With that said, there are several ways that indeterminacy enters into the picture.
1) The result of the measurement at T1 may, depending on how the particle was prepared, yield any of the possible eigenvalues of whatever we're measuring and leaving the particle in any of the possible corresponding eigenstates. That's the preparation procedure for the second measurement.
2) If whatever we're measuring at time t=1 does not commute with the Hamiltonian, then the particle will not stay in the eigenstate it entered at t=1, so by time t=2 even a second measurement of the same property will not deterministically produce the same result. (Any interaction with random air molecules or light that happens to be bouncing around the lab falls under this case).
3) If the observable that we're measuring at t=2 does not commute with the observable that we measured at t=1, then the result of the second measurement is necessarily not deterministic; the eigenstates of one are superpositions of the eigenstates of the other.

7. Jan 26, 2016

### entropy1

So decoherence (in the apparatus/environment) is (equivalent to) a series measurements that do not commute?

8. Jan 26, 2016

### bhobba

No. And how you arrive at such has me beat. As I said replying to another post of yours you need to put some thought into what you say.

Thanks
Bill

Last edited: Jan 26, 2016
9. Jan 27, 2016

### entropy1

I came to it as result from reading this from Nugatory:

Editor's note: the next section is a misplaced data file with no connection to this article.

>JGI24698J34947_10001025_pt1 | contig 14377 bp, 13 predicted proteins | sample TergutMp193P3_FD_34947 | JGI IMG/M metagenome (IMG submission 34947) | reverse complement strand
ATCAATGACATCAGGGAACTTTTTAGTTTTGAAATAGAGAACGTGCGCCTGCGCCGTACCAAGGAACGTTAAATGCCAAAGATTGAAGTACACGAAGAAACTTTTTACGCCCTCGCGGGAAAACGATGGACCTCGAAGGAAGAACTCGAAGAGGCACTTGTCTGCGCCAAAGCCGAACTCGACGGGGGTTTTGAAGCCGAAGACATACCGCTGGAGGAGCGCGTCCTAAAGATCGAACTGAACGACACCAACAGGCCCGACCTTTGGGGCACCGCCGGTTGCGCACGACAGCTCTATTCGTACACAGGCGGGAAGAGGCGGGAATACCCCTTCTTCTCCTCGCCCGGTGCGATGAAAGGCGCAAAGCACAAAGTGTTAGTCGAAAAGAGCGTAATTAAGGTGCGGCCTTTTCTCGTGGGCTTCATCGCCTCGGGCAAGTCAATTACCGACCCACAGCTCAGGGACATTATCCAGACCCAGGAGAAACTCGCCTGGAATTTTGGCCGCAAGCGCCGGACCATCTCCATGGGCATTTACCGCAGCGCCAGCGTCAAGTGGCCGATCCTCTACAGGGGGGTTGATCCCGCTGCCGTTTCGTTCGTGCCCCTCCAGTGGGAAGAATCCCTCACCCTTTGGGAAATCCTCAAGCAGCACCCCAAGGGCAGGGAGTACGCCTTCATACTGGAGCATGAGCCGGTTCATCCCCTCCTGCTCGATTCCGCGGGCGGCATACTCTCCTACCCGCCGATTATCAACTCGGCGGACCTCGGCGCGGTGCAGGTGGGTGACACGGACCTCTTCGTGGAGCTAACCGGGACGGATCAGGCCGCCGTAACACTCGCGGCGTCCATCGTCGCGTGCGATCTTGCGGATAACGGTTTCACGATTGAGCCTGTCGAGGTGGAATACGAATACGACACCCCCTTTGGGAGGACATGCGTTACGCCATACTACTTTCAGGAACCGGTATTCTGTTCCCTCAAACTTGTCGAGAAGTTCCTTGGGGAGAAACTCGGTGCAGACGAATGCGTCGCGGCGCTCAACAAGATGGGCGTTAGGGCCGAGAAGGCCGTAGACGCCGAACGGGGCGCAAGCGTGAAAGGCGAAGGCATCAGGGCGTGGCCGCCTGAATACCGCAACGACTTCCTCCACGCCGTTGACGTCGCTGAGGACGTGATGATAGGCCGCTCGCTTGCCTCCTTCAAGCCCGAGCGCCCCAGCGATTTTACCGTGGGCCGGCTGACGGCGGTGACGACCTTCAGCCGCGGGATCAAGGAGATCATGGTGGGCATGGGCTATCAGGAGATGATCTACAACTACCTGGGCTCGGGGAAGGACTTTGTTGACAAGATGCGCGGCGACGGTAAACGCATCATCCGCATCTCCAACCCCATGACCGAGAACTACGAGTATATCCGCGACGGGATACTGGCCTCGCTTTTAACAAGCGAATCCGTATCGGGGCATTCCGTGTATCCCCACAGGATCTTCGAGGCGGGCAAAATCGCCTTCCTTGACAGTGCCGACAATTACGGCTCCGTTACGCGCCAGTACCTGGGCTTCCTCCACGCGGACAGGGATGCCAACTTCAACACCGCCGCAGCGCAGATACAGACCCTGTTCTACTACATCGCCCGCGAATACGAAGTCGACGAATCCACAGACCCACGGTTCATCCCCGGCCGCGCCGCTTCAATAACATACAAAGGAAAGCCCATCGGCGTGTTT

However, he put an 'if' in front of it. I don't understand under which circumstances that 'if' is effective.

In the future, I will try to put some more thought in my questions.

Last edited: Jan 27, 2016
10. Jan 27, 2016

### bhobba

I simply cant follow the logic of that conclusion. Your reasoning totally escaprs me - if you can post more detail that would really help.

Thanks
Bill

11. Jan 27, 2016

### bhobba

Thanks - much appreciated. It wasn't meant as a put down - its just I was unable to follow your reasoning in this and another thread. Giving the chain of that reasoning not only helps others following it, but organises your thoughts a well.

Thanks
Bill

Last edited: Jan 27, 2016
12. Jan 27, 2016

### bhobba

Actually I am not sure I agree with that. I am thinking of wave-packet spreading as the result of a position measurement. It starts out in an eigenstate of position but later isn't. In principle one could devise an observation to detect that state so give a dead cert as the outcome.

However knowing Nugatory I suspect I am misinterpreting what he is saying and may feel a total fool when it's pointed out

Thanks
Bill

13. Jan 27, 2016

### Staff: Mentor

That's an example of #2: The position operator does not commute with the Hamiltonian, so if I were to measure the position at t=0 and get a result corresponding to a particular eigenstate of the position operator the particle will not stay in that eigenstate. Instead the state will spread out, evolving over time into a superposition of position eigenstates, so that when I make another position measurement at t=2 the outcome will not be certain.

(Because of the continuous spectrum there are some serious mathematical difficulties with this particular example - let's ignore them for now).

14. Jan 27, 2016

### Staff: Mentor

It's your thought experiment and you're the one who is asking about making two measurements. It makes a difference whether the two measurements are of commuting observables or not, and whether the first observable we're measuring commutes with the Hamiltonian or not.

No, and they are completely different things.

15. Jan 27, 2016

### entropy1

Ok, there seem to be a lot of misunderstandings going on here. This thread may be closed.

If anything, I now know I don't understand anything at all anymore. Maybe I'll just leave it.

Last edited: Jan 27, 2016